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Many Areas Lack Water Heading in to the Duck Opener
Joe WIlkinson

Duck hunters will find many of their favorite marshes empty for this weekend's early duck season opener, despite soaking rains last week across much of Iowa. A blast of northwest winds and cool temperatures, though, could still push a lot of ducks through in time for weekend shooting.

"We had three inches of rain here, but the ground just soaked it all up," laments Bill Ohde, Department of Natural Resources wildlife biologist in the Lake Odessa area of southeast Iowa. "I walked the area Monday and couldn't even tell that some of the creeks had water in them." That outlook isn't much different for much of Iowa; coming off the driest August in years.

Still, if the stars-and the storm clouds-align just right, there could be a lot of activity for the September 20-22 (south zone) and September 20-24 (north zone) early seasons. More rain is forecast for Thursday, into Friday, adding a little water to those not-so-wet wetlands. Northwest winds and morning low temperatures in the upper 30s and low 40s should push another flight of early migrating ducks through, for opening weekend. "If temperatures in the Dakotas (also) get close to 30 degrees, I would expect a major, major movement of teal coming through Iowa," forecasts DNR state waterfowl biologist Guy Zenner. "How long they will stay, depends on the habitat here. We won't hold on to nearly as many, as [we would] if we had better habitat."

Last weekend's weather started the push southward. "We had a major shot of teal come through," notes Ohde. "Saturday, there were almost none. Sunday, they were here. By Monday, most were gone (south) already."

"The blue-winged teal are moving in," reports Dennis Proctor, manager of the DNR's Hawkeye Wildlife Area in Johnson County. "We've had 200, 300 mallards here all season. There are wood ducks here, too." With just under three inches of rain, conditions improved, slightly. "The (Coralville) reservoir is up about a foot," says Proctor. "A couple of the ponds with creeks feeding into them came up. Mostly, the rain just soaked in. It's going to be real tough getting a boat out there."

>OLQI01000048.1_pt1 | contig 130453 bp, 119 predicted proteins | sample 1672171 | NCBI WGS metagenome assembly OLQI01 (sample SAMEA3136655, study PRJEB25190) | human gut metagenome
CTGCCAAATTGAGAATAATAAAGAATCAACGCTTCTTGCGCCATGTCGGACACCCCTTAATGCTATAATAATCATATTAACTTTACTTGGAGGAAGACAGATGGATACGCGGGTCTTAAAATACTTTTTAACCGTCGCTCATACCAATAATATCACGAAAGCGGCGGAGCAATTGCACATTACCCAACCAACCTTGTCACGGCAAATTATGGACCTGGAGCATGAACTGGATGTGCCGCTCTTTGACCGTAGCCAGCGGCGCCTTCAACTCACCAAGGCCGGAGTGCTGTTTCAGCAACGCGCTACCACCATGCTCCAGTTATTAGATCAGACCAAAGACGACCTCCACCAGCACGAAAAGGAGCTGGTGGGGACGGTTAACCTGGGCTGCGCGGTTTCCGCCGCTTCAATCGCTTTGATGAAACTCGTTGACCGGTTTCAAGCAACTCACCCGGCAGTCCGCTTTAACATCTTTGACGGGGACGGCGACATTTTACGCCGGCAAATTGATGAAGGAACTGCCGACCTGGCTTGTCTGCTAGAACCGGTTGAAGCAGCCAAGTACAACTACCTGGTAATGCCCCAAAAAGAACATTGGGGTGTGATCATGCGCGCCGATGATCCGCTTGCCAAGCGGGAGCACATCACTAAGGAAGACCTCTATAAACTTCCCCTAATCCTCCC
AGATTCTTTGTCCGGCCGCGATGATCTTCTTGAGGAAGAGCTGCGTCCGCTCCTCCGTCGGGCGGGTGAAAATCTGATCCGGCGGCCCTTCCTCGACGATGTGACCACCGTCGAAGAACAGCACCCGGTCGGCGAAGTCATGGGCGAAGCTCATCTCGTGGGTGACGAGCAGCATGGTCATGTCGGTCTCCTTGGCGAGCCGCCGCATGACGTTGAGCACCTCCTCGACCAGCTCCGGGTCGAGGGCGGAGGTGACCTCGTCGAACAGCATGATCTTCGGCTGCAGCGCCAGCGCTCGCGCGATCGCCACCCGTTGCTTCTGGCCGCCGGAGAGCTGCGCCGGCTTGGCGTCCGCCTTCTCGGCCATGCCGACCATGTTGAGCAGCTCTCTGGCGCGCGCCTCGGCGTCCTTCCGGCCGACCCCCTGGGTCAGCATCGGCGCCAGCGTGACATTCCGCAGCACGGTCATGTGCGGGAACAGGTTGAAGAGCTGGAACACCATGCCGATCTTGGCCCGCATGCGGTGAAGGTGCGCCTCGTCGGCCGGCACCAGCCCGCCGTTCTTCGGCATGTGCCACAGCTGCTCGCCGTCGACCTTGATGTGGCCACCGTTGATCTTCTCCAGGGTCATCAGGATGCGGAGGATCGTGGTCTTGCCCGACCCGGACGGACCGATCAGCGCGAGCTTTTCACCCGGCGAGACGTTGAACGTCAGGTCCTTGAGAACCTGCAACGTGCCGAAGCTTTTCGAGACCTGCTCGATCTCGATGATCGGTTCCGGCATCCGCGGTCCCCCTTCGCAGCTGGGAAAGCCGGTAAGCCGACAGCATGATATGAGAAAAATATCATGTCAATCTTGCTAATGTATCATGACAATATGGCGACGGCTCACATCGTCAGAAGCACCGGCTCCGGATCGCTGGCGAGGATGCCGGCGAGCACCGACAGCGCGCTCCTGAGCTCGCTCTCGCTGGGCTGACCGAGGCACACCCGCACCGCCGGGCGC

Even Iowa's prairie potholes are dry, heading into the seasons. "I would expect a pretty good opening day. We have a fair number of teal around," anticipates Neil Heiser, DNR wildlife supervisor in northwest Iowa. "The ducks will be concentrated, and so will the hunters. Just the deeper basins have water; and they are about half full. Traditionally, we usually have a good opening day."

As Iowa's early season closes, waterfowlers point to the later split of the duck season (Oct. 11-Dec. 4, north zone and Oct. 18-Dec. 13, south zone). Again, it will come down to late habitat and how long those hardier duck species stick around, long after the teal have gone south.

Most of the ducks that Iowa hunters see are produced on the prairie regions of Canada, the Dakotas and Minnesota. 2003 was another good production year there. "Given the better than average habitat on the Canada prairies and subsequent good production, I expect better numbers of ducks (migrating) than last year," forecasts Zenner. "It should be similar to the late '90s. What it all comes down to is habitat. Obviously, they will fly over at some point. How many hunters see 'up close' will depend on that local habitat." Heading into the opener, Zenner has seen substantially fewer ducks than the past six or seven years.

More fall rain would help. Some of Iowa's wildlife areas can also pump and hold water. "We should be in good shape by the late season," foresees Odessa's Ohde. "We are holding off now, to let the wild millet and sedges finish out their growing season. Then, we can let water in there."

From here, weather fronts and northwest winds hold the cards.

 

 

 

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